• The government reclaimed 300-plus classified documents from Trump, per The New York Times.
  • The National Archives spent much of 2021 trying to retrieve government property, per the outlet.
  • But Trump reportedly described the items as “mine,” and resisted efforts to return the material.

Former President Donald Trump resisted returning official materials from his presidency, including communications with North Korean dictator Kim Jong-un and former President Barrack Obama, even as the National Archives spent much of 2021 trying to retrieve the government property, according to The New York Times.

Upon learning that two dozen boxes of Trump administration presidential records material had been moved from the Oval Office to the White House residence, where they had been residing for several months, officials with the National Archives spent a good deal of 2021 trying to recover them, the outlet reported.

The Presidential Records Act maintains that all official material remains government property and must be handed over to the National Archives upon a president’s departure.

Two former White House officials who were tasked with representing the former president to the National Archives were contacted by the agency and tried to secure the documents’ return, according to the newspaper.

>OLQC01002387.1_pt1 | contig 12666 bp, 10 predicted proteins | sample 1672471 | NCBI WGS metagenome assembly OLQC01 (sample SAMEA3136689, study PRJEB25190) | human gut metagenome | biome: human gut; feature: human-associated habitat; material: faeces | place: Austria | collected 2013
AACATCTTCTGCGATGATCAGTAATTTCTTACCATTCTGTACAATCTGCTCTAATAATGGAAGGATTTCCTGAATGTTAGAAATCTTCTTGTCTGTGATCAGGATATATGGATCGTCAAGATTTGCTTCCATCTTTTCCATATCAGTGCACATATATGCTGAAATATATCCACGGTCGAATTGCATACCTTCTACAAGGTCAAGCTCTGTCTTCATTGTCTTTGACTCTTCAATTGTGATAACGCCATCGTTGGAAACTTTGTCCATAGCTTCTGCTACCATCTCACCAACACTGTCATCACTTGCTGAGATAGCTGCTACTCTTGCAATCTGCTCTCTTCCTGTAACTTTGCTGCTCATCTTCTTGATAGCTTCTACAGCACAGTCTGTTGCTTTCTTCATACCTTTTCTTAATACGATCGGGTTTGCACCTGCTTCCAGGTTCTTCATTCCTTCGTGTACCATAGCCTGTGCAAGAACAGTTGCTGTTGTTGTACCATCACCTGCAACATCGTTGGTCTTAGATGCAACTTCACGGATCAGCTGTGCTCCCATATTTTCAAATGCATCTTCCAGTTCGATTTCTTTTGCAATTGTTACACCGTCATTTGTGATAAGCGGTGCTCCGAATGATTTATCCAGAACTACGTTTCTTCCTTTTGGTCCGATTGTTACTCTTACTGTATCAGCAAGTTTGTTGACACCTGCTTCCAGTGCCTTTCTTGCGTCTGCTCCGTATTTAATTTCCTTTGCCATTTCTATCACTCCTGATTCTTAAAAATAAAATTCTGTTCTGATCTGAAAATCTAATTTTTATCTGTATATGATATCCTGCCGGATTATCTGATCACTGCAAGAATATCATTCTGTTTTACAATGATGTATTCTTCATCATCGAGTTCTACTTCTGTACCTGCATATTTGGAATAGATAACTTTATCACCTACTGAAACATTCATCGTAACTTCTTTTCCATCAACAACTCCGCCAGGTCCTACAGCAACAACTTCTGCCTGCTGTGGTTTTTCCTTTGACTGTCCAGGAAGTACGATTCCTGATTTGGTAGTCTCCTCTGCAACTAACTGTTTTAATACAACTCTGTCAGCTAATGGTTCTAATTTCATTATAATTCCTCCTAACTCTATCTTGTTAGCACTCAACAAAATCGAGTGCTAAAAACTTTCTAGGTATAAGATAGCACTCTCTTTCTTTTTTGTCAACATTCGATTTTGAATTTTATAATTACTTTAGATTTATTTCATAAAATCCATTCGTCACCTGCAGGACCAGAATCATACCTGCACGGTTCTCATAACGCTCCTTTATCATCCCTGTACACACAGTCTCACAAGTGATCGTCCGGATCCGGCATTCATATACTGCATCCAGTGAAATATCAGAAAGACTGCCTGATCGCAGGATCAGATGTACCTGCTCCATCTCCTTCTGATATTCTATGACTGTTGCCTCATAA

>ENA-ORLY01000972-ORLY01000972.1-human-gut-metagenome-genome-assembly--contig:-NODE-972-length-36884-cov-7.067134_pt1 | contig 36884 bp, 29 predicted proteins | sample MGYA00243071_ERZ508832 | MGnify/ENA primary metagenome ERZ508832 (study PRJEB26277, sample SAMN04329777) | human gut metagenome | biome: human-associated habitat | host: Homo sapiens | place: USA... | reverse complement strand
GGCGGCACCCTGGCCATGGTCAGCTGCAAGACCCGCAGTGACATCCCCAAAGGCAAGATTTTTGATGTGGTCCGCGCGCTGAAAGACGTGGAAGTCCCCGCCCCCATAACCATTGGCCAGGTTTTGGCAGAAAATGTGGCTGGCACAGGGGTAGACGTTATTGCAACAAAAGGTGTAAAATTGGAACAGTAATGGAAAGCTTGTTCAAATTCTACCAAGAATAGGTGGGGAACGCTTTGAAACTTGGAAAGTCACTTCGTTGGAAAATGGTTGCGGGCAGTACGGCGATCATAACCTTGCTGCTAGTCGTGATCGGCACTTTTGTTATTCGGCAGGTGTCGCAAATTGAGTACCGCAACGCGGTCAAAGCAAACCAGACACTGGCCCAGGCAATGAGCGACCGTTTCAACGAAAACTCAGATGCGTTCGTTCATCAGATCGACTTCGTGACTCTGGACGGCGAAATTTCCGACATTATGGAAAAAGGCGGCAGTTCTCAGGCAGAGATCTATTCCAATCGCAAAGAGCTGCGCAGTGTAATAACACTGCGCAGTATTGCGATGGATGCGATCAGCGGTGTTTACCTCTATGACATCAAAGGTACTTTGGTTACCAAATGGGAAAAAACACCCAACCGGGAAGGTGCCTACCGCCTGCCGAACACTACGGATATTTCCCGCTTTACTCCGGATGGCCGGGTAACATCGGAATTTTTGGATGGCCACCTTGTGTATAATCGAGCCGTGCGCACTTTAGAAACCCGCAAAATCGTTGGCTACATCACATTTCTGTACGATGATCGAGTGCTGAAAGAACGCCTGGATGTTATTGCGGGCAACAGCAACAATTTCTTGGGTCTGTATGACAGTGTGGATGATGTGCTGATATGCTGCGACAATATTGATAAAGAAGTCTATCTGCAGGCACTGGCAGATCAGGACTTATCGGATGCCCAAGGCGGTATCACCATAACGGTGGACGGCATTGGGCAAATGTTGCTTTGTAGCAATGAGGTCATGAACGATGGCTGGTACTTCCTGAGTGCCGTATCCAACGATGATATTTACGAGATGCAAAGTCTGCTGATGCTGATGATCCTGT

But Trump rejected their efforts, calling the boxes of documents “mine,” three advisers told the outlet. 

Among the most prominent items the National Archives was seeking to reclaim were Trump’s original letters with Kim Jong-un, and the note that Obama left Trump ahead of the latter’s inauguration, according to The Times. 

Trump’s apparent evasion of the archives agency shines a new light on his current legal troubles following an FBI raid on his Mar-a-Lago resort earlier this month, where federal agents seized 26 boxes of documents, including 11 sets marked as classified — one of which had the highest security level of top secret.

The Times this week reported that the government thus far has retrieved more than 300 classified documents from Trump since he left office in January 2021. The former president returned a first set in January of this year; his Justice Department aides provided a second batch in June; and the FBI claimed additional material in the August raid.

It’s not immediately clear how these documents are traditionally stored in the White House or how they would be stored in the National Archives, but several people familiar with the investigation told The Times that the FBI found documents in a container that was in a closet in Trump’s office.

A spokesperson for Trump did not immediately respond to Insider’s request for comment, nor did a representative with the Justice Department.

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